I took a stroll down Fleet Street yesterday lunchtime to pick up some heavy duty builder’s bags from Robert Dyas (don’t ask).
Influenced by Secret London: An unusual Guide – Rachel Howard/Bill Nash (Jonglez) I reckoned as I had some time left I’d visit one of the attractions in the book. I thought I knew that area well, but obviously I didn’t as when I walked down Bouverie Street it all looked completely alien to me.
Walking past The Polish Cultural Institute which I never knew even existed, I took a left down Magpie Alley which has a series of tiles (aka The Magpie Murals) on the wall telling the story of the good old days of “The Print.” Interesting stuff if you love stories about Caxton, hot metal, web offset printing and the like which I do.
But it didn’t stop there, I kept on going until I hit the back entrance of Freshfields Bruckhaus Deringer LLP on the left (just before the alley morphs into Ashentree Court) and went through the small iron gate just to the side of the building and down some steps and treated myself to a butchers of the crypt of the old White Friars priory which once stood near there.
It’s well worth it, as it’s light years away from Clinton Cards, Pret a Manger and the hustle and bustle of Fleet Street once you’re at the bottom of those stairs. P
Secret London: An unusual Guide – Rachel Howard/Bill Nash (Jonglez)
Found at a car boot in Vauxhall for the princely sum of 50 pence last weekend. It was published in 2014, there’s been a few changes in the capital since then but this is a great guide. Features stuff I didn’t know or just heard rumours of (like the old cells of possibly Newgate Prison in the cellar of The Viaduct Tavern, Newgate Street, more here) and even mentions my old favourite The Roman Bath, Strand Lane (more here). A book worth searching out. P
Being a postman in a previous life I do love a pillar box, and here’s one with a special commemorative plaque I spotted on Fleet Street the other day.
The plaque is is commemorating the bicentenary of Anthony Trollope’s birth in 1815.
More famous as a novelist, Trollope is also known for introducing freestanding postboxes (pillar boxes) to the UK from 1852 during his time working at the Post Office. How good is that? Working on the side as a postman as well as writing.
What amused me as well was “He wrote his earliest novels while working as a Post Office inspector, occasionally dipping into the lost-letter box for ideas” That sort of thing would get you the bullet these days!
Still on the pillar box theme there’s a lovely Penfold Pillar box still in use in Devonshire Road, Forest Hill if you’re ever around that area and like that sort of thing (like we do). P
We heard about this “must go to” event on this week’s David Rodigan’s Radio Show on BBC 1Xtra.
It’s an exhibition from the late Dave Hendley (photographer, journalist, lecturer, label boss and DJ) called “Rebel Music 1977-1998” and featuring some iconic images of reggae greats from Dave including King Tubby, Dr Alimantado, Gregory Isaacs, Lee Perry and more.
It runs from 10 Nov – 01 Dec 2016 at
Central Saint Martins,
1 Granary Square,
If you’re into reggae, this is one not to miss! More on the exhibition here. P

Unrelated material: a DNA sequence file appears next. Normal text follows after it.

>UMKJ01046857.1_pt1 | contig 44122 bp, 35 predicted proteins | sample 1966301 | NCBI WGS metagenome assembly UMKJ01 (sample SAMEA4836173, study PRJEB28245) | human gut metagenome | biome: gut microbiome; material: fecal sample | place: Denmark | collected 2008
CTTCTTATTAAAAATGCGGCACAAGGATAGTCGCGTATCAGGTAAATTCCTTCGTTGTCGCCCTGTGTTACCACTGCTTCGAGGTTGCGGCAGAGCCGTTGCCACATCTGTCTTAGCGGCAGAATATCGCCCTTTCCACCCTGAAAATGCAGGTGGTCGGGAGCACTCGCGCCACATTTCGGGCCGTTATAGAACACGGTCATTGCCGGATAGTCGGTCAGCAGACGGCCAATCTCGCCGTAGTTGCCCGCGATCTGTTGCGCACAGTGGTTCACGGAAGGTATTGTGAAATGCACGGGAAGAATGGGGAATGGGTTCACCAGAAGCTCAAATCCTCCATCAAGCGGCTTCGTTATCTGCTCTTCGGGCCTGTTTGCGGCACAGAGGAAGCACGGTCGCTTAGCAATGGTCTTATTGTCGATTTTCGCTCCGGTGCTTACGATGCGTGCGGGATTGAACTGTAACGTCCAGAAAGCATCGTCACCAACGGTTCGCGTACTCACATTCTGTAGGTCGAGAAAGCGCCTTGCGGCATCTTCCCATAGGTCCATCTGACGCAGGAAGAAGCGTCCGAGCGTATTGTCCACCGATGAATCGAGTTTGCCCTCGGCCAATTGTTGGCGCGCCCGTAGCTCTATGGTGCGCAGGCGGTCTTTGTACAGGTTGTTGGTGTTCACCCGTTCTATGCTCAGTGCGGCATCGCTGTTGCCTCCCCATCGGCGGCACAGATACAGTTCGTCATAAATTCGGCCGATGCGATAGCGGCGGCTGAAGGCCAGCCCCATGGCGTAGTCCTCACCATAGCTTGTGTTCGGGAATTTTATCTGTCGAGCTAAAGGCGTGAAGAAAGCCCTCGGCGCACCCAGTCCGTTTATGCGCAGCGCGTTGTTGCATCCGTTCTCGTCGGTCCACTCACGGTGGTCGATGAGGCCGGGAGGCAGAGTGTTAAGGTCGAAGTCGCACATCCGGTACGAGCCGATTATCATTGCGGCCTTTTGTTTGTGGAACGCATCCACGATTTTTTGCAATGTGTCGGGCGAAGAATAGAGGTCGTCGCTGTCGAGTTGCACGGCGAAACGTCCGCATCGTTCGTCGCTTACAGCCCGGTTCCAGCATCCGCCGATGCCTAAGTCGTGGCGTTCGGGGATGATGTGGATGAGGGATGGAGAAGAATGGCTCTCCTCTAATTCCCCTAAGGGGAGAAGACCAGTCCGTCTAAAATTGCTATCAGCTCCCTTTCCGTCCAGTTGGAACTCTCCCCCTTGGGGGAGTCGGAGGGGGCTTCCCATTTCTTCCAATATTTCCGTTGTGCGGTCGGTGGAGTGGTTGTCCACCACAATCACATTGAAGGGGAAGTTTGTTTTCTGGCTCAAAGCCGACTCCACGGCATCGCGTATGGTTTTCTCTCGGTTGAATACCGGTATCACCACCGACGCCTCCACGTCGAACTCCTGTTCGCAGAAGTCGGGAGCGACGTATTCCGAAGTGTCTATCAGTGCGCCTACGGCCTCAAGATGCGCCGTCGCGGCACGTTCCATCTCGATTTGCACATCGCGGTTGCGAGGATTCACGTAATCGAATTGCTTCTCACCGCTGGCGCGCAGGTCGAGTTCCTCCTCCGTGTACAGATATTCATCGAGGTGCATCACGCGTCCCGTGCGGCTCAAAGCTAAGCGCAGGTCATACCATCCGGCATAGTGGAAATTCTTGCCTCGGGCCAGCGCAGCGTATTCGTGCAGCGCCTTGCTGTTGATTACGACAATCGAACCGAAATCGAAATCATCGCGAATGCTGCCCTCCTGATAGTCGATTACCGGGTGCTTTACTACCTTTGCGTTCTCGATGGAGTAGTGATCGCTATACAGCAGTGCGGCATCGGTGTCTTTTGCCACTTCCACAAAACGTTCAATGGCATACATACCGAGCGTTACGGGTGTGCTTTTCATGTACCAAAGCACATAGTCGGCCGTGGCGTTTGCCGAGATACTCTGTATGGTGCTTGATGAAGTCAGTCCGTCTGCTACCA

Lunchtimes walks have been rare of late as I’m trying to get over a virus that refuses to go away, so for the last month it’s been mainly sitting on the local park bench conserving energy.
The first walk in a while was a jaunt up to Waterstones in Gower Street last week. It’s very nice around those parts especially when the autumn sun’s shining and on the way up passed this Blue Plaque at 7 Gower Street.
As you know we love a Blue Plaque here at LIYLH. This year it’s the 150 year anniversary of said plaque and there’s over 900 around the capital.
The Blue Plaque website here is a great place to start exploring and also peruse the “Discover the stories behind the plaques” section as it has loads of interesting stuff. For more info on Rossetti and his mates have a look here.
Keep looking up while on your travels or you’ll might miss them. P
I was walking past Conway Hall the other lunchtime and saw this poster for a brilliantly named talk in a couple of weeks time by computer expert Dirk Gorissen.
It’s on a Sunday lunchtime and it’s as cheap as chips and sounds well interesting if you like all that “will the robots take over the world?” and all of that sort of stuff.
The question on everybody’s lips is “Will they?” More on the talk here.
Will the Robots Win?
Sunday 18th September @ 11:00 am – 1:00 pm
The Ethical Society
25 Red Lion Square,
London WC1R 4RL
Phone: 020 7405 1818
Doors 10.30. Entry £3, £2 concs. Autons: 12 Units
Free to Conway Hall Ethical Society members.
And as it says on the poster “Tea, coffee & biscuits will be available” but please let’s hope they’re not served up from a machine! P
Walking across the Millennium Bridge this morning I came across a box type thing upon The Thames with a model of a child on the top and what looked like a travelling bag at the bottom.
It was only later tonight while writing this post that I found out it’s an installation called Floating Dreams from South Korea’s Ik-Joong Kang and a memorial to the millions displaced during the Korean War of 1950-53. I imagine it has more impact at night but it’s still very impressive by day. Around until Friday 30th September and well worth seeing. More details here. P